4. Brigitte says:

So what altenative would you suggest to lear fundamental math?

5. Murray says:

Hello Brigitte and thanks for your question.

Why do we learn mathematics? Is it so that we can use algebraic techniques? Or is it so that we can solve problems? Is it useful to know how to solve a quadratic equation or is it useful to be able to work out how much I can borrow to buy a house, why is my credit card debt so huge, why is it riskier to drive my car (without wearing a safety belt), to the airport than it is to fly somewhere, why did the crane collapse? Sure, fundamental algebra is important to solve all of these problems, but to me there is no point in learning the algebra just for its own sake.

The Heymath! developers have excellent Flash skills, but they have used them to produce a product that - to me at least - is not much more than a math textbook that I can view on my computer screen.

In my article, I suggested that Schank's simulation approach to e-learning should have been considered. This would have meant that Heymath would have been less algebra-based and been more application-based. In this way, students would have been placed in situations where they would need to make decisions, and to learn from the result of those decisions.

So my point is that we should teach mathematics in the context of problem solving, not just teach basic algebra for the sake of it. If Heymath is not worried about application and only wants to churn through algebra, it should lead the student through that algebra (getting them to make choices as they go) rather than just telling them all the steps.

6. Gurj says:

Zac,
You did not answer Brigitte's question. I assume that you have compared Heymath to other better products. What is your recommendation!

You seem to believe that Heymath is just a flash version of textbooks. Perhaps some students find little bit of interaction provided via flash animation enough to keep them going. The product provide easy gratification.
I would be interested in finding out if you have evaluated a better product. What about trying out feedback from target audience.

7. Murray says:

Hi Gurj. I think you are right - I took Brigitte's question to mean "what would you recommend to the developers of Heymath so that it would be a better product and students would be better able to learn fundamental math from it?" (which I addressed), but it could also mean "What other product out there is better?".

Sadly, I have not come across the kind of product I am talking about, so my article is not a comparison - it is a reaction to what could and should have been done in Heymath.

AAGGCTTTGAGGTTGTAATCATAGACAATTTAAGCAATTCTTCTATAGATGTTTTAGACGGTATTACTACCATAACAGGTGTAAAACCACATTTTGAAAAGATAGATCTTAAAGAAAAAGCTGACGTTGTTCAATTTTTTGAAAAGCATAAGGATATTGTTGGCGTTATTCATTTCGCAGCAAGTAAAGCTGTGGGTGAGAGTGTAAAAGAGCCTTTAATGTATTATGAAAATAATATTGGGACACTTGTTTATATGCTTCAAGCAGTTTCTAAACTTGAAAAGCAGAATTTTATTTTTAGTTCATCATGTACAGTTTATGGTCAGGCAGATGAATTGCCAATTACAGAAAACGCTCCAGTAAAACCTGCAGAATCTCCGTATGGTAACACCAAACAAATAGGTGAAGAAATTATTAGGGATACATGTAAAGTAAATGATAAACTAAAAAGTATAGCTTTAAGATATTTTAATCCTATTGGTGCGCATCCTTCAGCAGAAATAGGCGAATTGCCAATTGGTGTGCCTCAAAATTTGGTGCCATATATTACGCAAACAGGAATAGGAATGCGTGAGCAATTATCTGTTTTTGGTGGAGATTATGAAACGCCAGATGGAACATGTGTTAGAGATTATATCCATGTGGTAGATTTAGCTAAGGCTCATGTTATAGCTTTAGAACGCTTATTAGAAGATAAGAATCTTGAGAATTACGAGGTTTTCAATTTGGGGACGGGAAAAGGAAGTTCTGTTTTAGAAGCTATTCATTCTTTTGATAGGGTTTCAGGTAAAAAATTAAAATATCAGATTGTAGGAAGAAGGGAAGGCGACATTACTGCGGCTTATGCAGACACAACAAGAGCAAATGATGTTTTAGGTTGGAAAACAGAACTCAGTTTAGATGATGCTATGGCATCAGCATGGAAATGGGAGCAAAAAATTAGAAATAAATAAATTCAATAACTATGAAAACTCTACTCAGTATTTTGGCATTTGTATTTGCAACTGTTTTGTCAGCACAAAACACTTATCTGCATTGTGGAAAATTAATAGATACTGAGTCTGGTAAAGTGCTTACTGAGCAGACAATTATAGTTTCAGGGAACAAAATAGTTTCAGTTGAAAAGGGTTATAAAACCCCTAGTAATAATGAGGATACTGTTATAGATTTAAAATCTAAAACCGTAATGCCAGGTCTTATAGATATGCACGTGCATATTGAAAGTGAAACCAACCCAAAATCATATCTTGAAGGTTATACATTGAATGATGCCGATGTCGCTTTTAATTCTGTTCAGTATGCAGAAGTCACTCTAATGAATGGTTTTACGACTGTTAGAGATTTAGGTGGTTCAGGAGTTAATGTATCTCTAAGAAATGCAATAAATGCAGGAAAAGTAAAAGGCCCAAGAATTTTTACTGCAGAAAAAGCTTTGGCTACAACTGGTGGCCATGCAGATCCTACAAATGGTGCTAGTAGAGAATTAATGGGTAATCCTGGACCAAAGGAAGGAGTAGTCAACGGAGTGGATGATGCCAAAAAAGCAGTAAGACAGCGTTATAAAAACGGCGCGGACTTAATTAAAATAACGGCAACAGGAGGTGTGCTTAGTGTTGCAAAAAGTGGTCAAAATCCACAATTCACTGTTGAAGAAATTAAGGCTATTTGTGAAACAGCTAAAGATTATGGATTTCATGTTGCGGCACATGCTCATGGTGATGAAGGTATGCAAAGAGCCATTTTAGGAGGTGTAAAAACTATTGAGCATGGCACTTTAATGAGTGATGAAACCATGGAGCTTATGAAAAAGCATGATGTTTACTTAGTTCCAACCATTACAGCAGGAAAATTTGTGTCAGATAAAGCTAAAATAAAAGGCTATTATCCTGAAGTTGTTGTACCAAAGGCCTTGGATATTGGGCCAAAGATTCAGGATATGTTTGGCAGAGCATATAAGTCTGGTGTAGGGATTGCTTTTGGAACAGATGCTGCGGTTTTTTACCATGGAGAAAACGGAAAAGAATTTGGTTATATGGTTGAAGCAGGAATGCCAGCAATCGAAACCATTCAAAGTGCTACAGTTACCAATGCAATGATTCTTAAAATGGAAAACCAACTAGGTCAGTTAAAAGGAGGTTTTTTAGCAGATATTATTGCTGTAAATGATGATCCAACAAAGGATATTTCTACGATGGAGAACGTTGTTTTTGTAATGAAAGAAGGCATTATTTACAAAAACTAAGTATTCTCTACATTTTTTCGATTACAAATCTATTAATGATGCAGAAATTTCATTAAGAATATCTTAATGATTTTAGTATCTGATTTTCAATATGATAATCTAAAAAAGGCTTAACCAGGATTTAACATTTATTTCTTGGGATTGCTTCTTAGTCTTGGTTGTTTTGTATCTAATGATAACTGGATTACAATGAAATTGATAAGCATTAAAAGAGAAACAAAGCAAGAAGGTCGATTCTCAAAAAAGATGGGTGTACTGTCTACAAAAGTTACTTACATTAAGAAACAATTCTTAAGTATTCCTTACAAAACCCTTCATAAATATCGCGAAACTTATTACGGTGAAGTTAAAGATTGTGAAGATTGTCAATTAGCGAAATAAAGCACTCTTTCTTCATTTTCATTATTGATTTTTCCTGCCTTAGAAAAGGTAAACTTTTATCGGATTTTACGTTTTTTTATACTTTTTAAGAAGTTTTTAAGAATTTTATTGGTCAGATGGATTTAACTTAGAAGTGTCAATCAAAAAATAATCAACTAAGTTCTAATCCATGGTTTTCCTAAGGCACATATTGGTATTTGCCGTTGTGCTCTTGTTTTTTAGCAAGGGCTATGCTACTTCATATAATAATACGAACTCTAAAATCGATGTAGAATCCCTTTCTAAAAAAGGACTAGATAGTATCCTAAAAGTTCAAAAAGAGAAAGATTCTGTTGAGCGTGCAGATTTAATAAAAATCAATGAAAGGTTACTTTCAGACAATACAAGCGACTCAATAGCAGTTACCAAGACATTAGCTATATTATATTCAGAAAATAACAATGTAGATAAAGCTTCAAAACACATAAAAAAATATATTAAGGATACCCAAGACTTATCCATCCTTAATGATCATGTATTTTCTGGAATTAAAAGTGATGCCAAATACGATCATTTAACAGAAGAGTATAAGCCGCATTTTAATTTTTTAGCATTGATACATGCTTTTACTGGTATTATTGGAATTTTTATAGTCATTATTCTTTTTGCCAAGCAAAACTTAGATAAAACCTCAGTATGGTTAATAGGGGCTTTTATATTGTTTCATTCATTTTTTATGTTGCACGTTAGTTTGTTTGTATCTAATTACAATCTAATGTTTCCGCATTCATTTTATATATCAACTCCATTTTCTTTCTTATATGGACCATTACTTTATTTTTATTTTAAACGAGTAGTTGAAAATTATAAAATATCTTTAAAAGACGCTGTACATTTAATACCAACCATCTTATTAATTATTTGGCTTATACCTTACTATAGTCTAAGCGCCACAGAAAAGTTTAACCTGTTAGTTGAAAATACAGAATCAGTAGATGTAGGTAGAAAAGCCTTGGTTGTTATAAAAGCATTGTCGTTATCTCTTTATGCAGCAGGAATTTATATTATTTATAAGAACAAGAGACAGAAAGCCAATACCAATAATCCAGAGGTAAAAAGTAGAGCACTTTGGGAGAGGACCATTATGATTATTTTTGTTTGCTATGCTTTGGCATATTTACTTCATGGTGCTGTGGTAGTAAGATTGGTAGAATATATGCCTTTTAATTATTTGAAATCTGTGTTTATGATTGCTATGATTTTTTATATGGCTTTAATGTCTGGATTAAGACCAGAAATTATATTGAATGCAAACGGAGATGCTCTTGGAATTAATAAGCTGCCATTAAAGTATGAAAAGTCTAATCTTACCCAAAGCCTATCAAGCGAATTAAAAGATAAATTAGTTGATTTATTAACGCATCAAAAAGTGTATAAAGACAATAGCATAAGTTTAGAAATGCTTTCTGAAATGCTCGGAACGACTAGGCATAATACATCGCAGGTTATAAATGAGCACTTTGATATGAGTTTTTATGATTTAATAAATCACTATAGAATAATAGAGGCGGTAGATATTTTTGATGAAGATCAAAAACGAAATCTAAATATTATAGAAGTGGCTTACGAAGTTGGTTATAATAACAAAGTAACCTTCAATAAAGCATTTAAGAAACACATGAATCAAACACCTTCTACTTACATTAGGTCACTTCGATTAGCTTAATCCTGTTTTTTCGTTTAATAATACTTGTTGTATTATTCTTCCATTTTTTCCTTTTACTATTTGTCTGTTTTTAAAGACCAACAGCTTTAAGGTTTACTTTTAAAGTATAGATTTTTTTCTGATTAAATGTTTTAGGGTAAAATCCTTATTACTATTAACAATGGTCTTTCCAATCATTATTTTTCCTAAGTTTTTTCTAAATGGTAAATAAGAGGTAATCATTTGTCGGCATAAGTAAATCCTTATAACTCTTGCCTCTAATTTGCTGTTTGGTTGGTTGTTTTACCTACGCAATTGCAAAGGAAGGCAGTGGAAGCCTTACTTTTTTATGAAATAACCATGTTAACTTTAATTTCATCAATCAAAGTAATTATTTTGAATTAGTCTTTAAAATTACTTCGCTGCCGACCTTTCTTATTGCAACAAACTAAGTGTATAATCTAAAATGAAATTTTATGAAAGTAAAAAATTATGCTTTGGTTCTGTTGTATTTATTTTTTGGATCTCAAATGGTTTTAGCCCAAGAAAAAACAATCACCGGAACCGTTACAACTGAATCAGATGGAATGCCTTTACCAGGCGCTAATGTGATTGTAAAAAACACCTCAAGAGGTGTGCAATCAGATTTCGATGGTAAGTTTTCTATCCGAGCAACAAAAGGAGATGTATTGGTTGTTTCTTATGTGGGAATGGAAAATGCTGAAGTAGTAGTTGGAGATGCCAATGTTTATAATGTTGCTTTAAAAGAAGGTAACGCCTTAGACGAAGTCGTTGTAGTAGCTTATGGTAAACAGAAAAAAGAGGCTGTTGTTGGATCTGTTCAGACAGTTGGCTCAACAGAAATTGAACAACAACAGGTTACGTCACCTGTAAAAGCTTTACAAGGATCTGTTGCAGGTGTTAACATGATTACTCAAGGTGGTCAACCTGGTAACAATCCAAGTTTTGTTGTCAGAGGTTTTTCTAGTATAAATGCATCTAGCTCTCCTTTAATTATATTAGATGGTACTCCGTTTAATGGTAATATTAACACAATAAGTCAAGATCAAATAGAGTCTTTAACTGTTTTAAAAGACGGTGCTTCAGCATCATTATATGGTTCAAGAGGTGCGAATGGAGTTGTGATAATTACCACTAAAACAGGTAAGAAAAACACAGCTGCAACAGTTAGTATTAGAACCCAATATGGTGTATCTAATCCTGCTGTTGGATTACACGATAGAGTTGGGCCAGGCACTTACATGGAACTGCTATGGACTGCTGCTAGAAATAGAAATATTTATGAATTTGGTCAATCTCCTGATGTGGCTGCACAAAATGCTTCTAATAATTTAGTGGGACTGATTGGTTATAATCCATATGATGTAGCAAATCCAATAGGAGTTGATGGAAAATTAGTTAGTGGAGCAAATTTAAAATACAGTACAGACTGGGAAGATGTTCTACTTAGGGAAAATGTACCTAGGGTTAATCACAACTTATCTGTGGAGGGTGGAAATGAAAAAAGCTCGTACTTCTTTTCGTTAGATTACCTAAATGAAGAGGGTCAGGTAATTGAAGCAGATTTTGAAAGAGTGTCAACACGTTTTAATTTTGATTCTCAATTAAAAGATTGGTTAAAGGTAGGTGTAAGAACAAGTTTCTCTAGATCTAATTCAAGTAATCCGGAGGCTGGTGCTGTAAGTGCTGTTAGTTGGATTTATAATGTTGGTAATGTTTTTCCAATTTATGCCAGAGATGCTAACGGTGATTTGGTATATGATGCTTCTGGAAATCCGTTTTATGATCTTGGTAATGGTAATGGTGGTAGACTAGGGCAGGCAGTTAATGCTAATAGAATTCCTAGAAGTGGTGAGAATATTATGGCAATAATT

One company that is doing a lot of good work in the right direction is futurelab. The simulations that they are producing have most of the characteristics I am talking about, for example they are simulations (putting students into some kind of scenario), require decisions based on fundamental knowledge and higher order thinking, and students learn from the outcomes of their decisions.

Unfortunately they do not appear to have any mathematics-only simulations (and I suspect that is deliberate - mathematics knowledge should flow from examining some real-life scenario, not always be learned for its own sake). However, the physics-based Racing Academy game is highly stimulating, fun, engaging and above all, it requires higher order thinking in the decision making, for which you need more knowledge. It is now available for free download - go and check it out.

8. nishi jairam says:

see i have a heymath account but the problem is that i have forgotten the password.i am a vidya mandir student.i am studying in vidya mandir senior secondary mylapore chennai.what am i supposed to do?

9. Murray says:

10. Don says:

The problem is everyone focuses on teaching, and skills are mastered only with practice. HeyMath teaches (so do teachers), but fails to make math fun enough for students to practice on their own.

Check out http://www.firstinmath.in, a US product thats been out for a while. It doesn't teach at all- just motivates students to practice on their own.

It actually is a nice supplement for HeyMath.

11. Murray says:

Hi Don. It sounds interesting, but there is no "free look" on that site so I can't see what they are trying to do.